Apr 4, 2010

Review: The Old Capital by Yasunari Kawabata (Sunday Salon)

The Sunday Salon.com
Welcome to the Sunday Salon! There are two very good books I read last week that I recommend.

 by Yasunari Kawabata made me think of spring and my trip to the city of Kyoto in March 2008, just before the cherry blossoms came out.  I spent two days walking through the old districts and visiting shrines, including the Heian-jingu shrine, described in the novel .
The Old Capital by Yasunari Kawabata, published 2006.

Comments: Kyoto in spring and during its many festivals throughout the year are the background for Kawabata's novel. It's an homage to the Old Capital of Japan, with its age-old temples, shrines, and gardens, and its history of artisans - silk weavers, pottery makers, designers of traditional silk kimono.

Here is a picture I took in Kyoto, the Old Capital.


This Torii, a Shinto gateway, is flanked by evergreen trees. It is one of the largest in Japan.

Plot: The main character in the book, a young woman named Chieko, finds out that she was a foundling,  adopted by her parents, a Kyoto kimono designer, Takichiro, and his wife Shige. Shige has always told Chieko she was found under the trees during cherry blossom time in the Gion district and kidnapped. The neighbors say she was found outside the lattice doors of her parents' warehouse, a foundling abandoned by her real parents. Chieko grew up privileged. Her discovery of who she might be leads to an interesting revelation in the novel.

I could picture some of the places described in Kyoto and I also liked the sense of beauty and love of the outdoors in The Old Capital. Chieko and her friends enjoy special trips to see the cedar trees, the mountains, the cherry blossoms in the spring that Japan is famous for. Inbetween festivals, Chieko also learns more about who she is and about her good fortune with Takichiro and Shige.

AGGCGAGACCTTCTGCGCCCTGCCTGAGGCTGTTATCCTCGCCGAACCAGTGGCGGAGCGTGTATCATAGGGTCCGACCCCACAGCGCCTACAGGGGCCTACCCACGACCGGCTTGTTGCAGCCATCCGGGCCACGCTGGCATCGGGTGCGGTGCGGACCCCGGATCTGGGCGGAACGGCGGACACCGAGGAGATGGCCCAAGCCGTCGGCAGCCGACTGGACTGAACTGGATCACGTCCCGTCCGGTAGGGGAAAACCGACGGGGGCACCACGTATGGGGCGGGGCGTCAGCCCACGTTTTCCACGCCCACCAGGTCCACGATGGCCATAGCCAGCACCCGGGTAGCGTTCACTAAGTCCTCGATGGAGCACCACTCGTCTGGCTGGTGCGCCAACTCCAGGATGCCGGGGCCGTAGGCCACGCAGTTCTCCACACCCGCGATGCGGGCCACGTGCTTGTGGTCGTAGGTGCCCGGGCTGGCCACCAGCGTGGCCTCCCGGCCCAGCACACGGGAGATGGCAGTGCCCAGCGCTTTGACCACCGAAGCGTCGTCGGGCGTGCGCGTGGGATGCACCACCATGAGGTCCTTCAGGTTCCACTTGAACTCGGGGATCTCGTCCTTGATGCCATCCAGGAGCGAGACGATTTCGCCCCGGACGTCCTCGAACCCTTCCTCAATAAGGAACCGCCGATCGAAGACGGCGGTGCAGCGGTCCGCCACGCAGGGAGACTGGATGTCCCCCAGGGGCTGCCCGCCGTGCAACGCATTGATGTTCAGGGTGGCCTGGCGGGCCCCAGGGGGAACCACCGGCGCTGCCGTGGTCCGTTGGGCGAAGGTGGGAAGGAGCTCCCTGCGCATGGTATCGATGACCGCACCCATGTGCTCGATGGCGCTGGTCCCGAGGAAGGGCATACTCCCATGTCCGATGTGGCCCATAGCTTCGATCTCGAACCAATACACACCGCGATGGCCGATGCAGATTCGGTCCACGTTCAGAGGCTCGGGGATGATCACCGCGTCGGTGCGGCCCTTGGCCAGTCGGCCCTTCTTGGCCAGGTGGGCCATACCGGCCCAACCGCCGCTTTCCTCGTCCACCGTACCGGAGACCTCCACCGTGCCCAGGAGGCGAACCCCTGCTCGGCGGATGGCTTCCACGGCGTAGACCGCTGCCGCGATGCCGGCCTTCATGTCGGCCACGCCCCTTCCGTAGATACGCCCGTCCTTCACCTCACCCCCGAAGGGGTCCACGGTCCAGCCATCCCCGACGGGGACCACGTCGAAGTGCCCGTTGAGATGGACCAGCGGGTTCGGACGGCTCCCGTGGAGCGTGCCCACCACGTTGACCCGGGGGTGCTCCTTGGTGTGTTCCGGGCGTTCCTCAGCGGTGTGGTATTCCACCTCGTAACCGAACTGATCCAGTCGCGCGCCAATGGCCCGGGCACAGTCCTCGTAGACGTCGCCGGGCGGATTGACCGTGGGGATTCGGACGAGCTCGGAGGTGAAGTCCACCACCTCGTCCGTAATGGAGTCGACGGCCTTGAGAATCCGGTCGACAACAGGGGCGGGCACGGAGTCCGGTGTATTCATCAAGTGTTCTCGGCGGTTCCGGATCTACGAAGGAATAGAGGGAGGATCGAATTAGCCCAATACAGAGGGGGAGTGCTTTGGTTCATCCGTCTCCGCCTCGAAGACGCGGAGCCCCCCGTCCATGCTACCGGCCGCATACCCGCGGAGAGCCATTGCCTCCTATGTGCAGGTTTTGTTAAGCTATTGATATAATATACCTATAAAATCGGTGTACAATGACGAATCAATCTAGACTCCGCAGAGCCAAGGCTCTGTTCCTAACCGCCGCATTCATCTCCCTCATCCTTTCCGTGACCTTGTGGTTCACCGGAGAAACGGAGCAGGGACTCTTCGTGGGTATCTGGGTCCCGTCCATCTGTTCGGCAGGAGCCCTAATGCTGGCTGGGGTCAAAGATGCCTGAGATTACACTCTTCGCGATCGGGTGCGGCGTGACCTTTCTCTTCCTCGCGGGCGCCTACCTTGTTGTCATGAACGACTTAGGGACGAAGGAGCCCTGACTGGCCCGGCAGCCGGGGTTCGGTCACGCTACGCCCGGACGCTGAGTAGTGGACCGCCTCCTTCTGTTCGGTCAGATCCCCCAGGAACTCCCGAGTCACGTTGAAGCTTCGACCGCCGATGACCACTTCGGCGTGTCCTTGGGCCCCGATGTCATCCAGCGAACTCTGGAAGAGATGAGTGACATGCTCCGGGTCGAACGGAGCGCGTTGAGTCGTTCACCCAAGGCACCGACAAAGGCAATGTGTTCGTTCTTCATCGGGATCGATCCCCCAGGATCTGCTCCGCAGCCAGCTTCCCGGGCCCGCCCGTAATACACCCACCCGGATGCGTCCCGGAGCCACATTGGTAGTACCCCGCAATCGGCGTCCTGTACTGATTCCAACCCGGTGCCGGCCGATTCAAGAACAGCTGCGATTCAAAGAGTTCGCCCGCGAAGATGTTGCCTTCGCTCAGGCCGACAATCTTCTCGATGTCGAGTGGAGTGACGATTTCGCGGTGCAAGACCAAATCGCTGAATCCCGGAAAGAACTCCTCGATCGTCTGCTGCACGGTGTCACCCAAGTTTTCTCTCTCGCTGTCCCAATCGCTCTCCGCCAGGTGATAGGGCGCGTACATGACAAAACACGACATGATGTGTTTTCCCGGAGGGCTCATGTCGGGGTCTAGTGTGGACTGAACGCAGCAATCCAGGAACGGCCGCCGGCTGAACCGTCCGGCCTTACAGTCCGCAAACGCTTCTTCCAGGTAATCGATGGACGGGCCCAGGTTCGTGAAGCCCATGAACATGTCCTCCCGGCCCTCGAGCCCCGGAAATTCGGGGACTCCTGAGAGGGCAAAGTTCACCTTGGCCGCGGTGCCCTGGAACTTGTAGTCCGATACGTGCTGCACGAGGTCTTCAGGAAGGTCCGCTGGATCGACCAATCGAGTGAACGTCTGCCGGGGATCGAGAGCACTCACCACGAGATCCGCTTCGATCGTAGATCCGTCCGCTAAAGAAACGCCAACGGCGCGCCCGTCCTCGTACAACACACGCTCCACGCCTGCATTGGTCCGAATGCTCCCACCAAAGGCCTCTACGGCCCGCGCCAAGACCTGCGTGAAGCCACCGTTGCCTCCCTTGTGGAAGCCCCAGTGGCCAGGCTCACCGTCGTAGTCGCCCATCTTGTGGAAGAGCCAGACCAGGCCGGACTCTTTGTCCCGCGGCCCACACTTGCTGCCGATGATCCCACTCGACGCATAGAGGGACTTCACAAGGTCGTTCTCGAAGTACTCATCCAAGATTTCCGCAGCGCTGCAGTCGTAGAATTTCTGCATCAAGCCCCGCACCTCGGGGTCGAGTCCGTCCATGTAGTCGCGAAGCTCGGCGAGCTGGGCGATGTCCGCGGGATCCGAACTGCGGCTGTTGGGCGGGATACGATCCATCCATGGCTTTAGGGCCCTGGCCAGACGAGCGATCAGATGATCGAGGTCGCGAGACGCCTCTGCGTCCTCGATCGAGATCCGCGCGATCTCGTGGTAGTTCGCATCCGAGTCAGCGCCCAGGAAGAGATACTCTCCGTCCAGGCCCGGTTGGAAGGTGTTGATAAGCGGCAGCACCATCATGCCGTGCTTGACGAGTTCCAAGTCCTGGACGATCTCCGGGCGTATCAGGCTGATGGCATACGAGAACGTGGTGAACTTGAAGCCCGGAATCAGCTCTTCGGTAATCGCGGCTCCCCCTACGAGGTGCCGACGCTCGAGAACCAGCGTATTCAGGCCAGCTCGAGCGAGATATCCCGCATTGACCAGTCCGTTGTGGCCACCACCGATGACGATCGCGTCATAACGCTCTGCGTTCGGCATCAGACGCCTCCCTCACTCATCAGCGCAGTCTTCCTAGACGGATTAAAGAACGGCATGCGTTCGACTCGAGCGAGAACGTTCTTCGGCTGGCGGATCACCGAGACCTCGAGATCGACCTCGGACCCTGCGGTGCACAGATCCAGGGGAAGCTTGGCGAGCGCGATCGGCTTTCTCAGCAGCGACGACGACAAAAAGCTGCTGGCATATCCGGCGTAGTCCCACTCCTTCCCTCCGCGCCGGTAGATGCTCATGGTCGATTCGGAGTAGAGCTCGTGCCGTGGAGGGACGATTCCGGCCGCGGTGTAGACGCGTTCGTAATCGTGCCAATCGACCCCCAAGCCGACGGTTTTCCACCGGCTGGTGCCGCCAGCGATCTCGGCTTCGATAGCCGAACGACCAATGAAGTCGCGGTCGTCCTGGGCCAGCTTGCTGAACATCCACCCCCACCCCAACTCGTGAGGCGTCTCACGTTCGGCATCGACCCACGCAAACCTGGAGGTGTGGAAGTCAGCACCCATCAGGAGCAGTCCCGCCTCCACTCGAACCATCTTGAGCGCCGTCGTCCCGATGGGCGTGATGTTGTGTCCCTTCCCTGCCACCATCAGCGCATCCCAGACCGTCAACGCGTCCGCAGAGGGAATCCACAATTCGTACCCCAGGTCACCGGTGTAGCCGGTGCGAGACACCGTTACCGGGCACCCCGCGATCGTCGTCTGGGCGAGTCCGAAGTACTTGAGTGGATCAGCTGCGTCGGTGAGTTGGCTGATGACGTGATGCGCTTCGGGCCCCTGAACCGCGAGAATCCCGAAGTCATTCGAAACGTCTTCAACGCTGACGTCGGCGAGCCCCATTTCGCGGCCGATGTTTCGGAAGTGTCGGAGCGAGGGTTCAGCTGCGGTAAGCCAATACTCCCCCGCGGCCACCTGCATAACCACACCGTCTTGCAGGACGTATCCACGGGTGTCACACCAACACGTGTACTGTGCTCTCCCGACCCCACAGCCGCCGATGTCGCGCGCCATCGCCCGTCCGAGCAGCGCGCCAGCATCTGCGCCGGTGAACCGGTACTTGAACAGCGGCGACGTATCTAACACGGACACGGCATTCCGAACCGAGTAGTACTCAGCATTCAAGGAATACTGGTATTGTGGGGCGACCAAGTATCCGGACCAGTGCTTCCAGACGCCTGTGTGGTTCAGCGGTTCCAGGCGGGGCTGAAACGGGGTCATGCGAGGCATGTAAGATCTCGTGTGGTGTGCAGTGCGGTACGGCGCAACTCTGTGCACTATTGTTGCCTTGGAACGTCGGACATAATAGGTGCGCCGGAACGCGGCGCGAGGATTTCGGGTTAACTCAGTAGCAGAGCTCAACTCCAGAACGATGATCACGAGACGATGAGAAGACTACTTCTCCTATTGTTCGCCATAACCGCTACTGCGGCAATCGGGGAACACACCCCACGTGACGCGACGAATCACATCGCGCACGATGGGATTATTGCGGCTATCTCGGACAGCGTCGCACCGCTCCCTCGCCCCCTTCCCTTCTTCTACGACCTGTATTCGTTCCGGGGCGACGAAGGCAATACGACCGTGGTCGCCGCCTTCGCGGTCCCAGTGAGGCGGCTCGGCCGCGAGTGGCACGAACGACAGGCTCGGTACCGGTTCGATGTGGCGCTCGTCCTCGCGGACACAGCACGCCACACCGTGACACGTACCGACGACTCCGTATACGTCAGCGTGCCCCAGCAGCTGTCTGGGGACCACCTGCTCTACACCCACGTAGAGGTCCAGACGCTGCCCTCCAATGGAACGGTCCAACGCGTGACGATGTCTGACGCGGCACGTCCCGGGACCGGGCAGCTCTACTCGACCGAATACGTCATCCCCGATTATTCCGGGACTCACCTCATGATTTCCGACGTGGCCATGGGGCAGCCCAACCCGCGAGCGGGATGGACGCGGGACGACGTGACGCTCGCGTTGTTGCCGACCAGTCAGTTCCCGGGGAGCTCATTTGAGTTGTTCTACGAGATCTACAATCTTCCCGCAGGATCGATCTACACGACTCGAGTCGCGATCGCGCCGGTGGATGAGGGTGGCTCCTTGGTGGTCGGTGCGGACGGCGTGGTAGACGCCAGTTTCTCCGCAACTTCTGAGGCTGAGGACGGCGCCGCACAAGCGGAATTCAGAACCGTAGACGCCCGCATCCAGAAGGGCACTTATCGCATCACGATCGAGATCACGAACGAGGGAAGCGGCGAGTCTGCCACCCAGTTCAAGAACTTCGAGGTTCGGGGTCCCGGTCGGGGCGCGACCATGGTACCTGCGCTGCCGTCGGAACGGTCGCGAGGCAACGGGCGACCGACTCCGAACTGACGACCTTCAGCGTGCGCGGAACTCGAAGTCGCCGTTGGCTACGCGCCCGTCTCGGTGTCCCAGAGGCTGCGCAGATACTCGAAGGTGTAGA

Yasunari Kawabata was born in 1899 in Osaka, Japan and became an orphan at age two. Also author of Snow Country, Beauty and Sadness, and Thousand Cranes, he won the Nobel Prize for Literature in 1968.

Last week I also finished a good Parisian mystery,  Murder in the Palais Royal (Aimee Leduc Investigations, No. 10). I've read all the books in the series and enjoyed every one!  A review later. Am now in the middle of a new library find,  A Dead Hand: A Crime in Calcutta by travel writer, Paul Theroux.

My review of At Home with Laurie Ann, an interior decorator's guide, was posted Tuesday. A very colorful book.

I looted the library of about six other books, most of them mysteries. The covers, the titles, or the authors or all three combined convinced me to borrow them, even though I am way behind in my schedule of "many things to do."

How was your week?

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21 comments:

Mason Canyon said...

Enjoyed the reviews. I'll have to check on the books.

(Diane) Bibliophile By the Sea said...

Harvee..Th Old Capital sounds very good; I had never heard of it before, so thanks for blogging about it!

Suzanne Yester said...

Harvee, The Old Capital sounds wonderful. And I love books with the backdrop of Kyoto! Your trip sounds wonderful too!! Your photo makes me want to go there myself. Thanks for sharing all these books today! Enjoy your week!

Jemi Fraser said...

I'd love to see Kyoto one day - beautiful :)

BurtonBookReview said...